One of the many aspects I love about teaching, is being introduced to useful quilting “stuff” by my students. A lady in my class for the Metropolitan Patchwork Society in Beaverton, OR, had this great little travel case for storing quilting tools. It is supported by a plastic display rack, approximately 8″ x 6.5″. The purple cover flap is hanging down the back and flips over to close the case with the velcro strip. This is so handy for all the small tools and gadgets that quilters like to carry and have at their disposal.
This nifty travel case was designed by Pearl Pereira and the pattern is available for purchase at her on-line store.
I recently taught my Gateway to Mongolia class at the Metropolitan Patchwork Society in Beaverton, OR. The pattern is available from my on-line store. Here is what one of my students made. This beautiful Ölzii is made from one fabric.
When I first saw the fabric choice that this student brought to class, I wasn’t sure how the fabrics would work together. However, she was able to fussy-cut from selected areas of one fabric to create the desired effect and it is very successful. She used motifs in the pattern for the intersecting squares of the Ölzii design and sections of fabric that changed from lighter to darker green instead three different fabrics for a color gradation. The fabric in the outer edges of the Ölzii also came from this fabric. It really pops on the black background and we were delighted with the results. Here are another two, one on a light background and the other on a dark background. Both students did a fine job on achieving the woven effect with a good gradation of colors.
While I was in the Portland area to teach in Beaverton, I visited my good friend Nancy Watts, who has worked with me assisting the Mongolian Quilting Center for several years. Nancy had just returned from a Silk Road tour to Uzbekistan and shared her stories. She purchased this amazing suzani at an antique shop in Bukhara. It is at least 100 years old, woven in strips and hand embroidered with silk thread in intricate designs.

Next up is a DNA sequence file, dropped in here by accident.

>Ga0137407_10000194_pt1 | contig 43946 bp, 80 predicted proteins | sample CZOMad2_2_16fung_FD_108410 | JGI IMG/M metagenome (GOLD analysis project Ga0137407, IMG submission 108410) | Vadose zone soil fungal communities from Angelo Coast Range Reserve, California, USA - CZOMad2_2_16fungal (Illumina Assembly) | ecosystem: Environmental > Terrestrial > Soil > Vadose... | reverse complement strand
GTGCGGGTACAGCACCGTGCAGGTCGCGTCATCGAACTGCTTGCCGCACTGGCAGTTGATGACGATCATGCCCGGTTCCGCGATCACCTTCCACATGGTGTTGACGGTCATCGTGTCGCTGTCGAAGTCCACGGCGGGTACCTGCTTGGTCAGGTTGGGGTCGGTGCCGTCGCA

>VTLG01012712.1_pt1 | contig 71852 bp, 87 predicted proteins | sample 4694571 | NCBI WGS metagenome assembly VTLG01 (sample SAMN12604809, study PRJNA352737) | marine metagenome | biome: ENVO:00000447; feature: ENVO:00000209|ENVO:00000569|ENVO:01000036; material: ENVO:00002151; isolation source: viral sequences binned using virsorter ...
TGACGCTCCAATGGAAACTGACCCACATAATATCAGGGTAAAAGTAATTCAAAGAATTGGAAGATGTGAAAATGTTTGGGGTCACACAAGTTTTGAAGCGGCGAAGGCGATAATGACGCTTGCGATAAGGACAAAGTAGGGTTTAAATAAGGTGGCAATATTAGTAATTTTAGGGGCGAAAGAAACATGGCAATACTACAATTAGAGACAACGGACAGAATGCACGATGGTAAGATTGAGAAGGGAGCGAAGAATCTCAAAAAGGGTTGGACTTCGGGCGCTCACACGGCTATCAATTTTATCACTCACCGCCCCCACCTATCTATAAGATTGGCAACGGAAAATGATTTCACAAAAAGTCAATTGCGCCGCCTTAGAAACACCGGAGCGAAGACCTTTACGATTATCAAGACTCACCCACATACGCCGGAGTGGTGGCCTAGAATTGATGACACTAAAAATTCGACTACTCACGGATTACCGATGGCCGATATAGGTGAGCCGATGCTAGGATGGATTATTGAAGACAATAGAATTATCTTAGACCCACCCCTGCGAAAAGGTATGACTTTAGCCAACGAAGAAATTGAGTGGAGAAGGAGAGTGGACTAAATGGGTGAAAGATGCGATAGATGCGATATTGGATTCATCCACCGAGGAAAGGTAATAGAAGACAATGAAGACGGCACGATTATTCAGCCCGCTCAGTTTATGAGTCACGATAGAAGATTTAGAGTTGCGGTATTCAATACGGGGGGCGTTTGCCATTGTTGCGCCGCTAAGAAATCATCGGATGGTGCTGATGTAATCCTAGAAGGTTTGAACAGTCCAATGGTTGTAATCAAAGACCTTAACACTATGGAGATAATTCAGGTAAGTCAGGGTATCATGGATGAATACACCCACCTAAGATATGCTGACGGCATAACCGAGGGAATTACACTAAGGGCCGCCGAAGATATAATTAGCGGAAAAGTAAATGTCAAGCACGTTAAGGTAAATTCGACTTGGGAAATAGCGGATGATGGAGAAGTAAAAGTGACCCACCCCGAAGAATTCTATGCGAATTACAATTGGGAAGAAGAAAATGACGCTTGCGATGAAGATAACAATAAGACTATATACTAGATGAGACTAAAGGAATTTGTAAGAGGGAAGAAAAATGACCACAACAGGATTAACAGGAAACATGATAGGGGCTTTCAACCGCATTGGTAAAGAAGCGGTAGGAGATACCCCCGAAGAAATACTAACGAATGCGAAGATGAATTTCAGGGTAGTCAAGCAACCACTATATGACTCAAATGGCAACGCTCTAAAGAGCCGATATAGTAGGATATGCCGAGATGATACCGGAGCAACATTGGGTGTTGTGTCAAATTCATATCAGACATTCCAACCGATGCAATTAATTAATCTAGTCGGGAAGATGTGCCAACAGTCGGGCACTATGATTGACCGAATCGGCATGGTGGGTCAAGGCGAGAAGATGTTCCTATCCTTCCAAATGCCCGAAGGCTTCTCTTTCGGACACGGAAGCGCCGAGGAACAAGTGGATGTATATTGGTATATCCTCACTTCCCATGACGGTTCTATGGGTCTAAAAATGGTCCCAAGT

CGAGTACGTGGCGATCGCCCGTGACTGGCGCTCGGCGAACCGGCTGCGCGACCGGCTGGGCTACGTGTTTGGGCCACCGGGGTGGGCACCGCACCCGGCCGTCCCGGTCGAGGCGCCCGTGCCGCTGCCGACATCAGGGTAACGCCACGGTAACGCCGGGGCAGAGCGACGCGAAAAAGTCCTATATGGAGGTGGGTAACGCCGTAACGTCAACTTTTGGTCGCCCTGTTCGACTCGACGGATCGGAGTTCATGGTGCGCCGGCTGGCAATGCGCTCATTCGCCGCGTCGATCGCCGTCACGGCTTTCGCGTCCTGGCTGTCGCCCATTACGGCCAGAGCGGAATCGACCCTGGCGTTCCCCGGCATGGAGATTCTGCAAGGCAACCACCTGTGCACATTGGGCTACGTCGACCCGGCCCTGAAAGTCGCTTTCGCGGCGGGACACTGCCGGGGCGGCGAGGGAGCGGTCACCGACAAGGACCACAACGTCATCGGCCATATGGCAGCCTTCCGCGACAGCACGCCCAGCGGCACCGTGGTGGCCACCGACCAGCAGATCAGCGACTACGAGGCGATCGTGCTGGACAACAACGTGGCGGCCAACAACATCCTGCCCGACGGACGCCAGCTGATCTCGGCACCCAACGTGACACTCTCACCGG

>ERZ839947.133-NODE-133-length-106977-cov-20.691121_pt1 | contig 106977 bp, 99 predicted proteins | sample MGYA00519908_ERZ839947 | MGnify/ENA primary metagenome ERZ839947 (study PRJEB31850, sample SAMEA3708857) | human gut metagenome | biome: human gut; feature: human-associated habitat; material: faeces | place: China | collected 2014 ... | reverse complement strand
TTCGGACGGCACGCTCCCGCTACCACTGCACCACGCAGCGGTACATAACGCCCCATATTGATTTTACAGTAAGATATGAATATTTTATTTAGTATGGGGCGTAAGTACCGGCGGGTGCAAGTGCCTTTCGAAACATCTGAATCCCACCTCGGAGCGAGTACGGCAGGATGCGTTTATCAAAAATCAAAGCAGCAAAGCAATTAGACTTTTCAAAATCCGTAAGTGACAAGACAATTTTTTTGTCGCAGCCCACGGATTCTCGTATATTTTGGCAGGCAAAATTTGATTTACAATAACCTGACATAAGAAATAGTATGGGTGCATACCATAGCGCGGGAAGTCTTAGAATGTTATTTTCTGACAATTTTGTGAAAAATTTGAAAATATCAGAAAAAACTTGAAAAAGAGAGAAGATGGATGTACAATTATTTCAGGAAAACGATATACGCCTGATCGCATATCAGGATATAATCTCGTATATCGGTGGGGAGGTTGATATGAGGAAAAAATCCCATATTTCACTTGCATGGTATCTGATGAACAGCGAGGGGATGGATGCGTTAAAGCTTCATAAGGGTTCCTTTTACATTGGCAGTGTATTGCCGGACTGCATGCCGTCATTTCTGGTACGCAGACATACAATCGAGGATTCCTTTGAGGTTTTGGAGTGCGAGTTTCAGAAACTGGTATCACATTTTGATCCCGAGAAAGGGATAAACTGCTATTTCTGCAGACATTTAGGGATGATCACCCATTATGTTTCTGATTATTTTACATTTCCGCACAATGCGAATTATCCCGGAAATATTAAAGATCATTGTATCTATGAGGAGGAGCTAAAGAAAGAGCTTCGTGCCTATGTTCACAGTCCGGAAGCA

Traditionally, brides make these for their husbands. They are used in their yurts as wall hangings, bed coverings, or covers for belongings. The beautiful embroidered motifs all have symbolic significance and meaning: the pomegranate for festivity, peppers to protect from evil spirits, wavy stems for wealth and vitality, tear drops and almonds for abundance, and flowers which are the paradise garden in the desert to bring luck, good health and longevity.
Last month, I taught in the Fort Worth area of TX and was fortunately to be able to visit the Kimbell Art Museum where there was a special exhibit, Lands of Asia, featuring items from the Sam and Myrna Myers Collection. Most of these sumptuous silk kimonos were made for use in the Japanese theater from the early 1600’s to late 1800’s.
The kimono has been worn by both women and men in Japan since the sixteenth century. The T-shape is made from four strips of fabric folded in half and sewn together to form the sleeves and body of a robe that opens in the front. It makes an ideal garment for embellishment with elaborate decorative motifs.
The weavers in Kyoto produced large quantities of brocade with colorful designs and gold and silver thread. Much of it went to the Noh theater where masked actors performed rituals and dance of scenes of mysterious tales to melancholic music. The costumes replaced the stage decoration and needed to evoke the condition and moral qualities of the characters by their colors and their motifs. They are stunningly beautiful with both woven and embroidered designs.
The picture on the right, immediately above, is an exception. This is a fireman’s coat which is reversible. It is made rather like a quilt with layers of padded cotton (batting) between the outside and inside fabrics, all stitched (quilted) together. These thick kimonos were soaked in water when used in fire-fighting and would have been tremendously heavy when saturated.The design on it is a magic feathered cape, which flies in the sky above a stream like a phoenix. This image is drawn from mythology to evoke the notion of rebirth from the embers.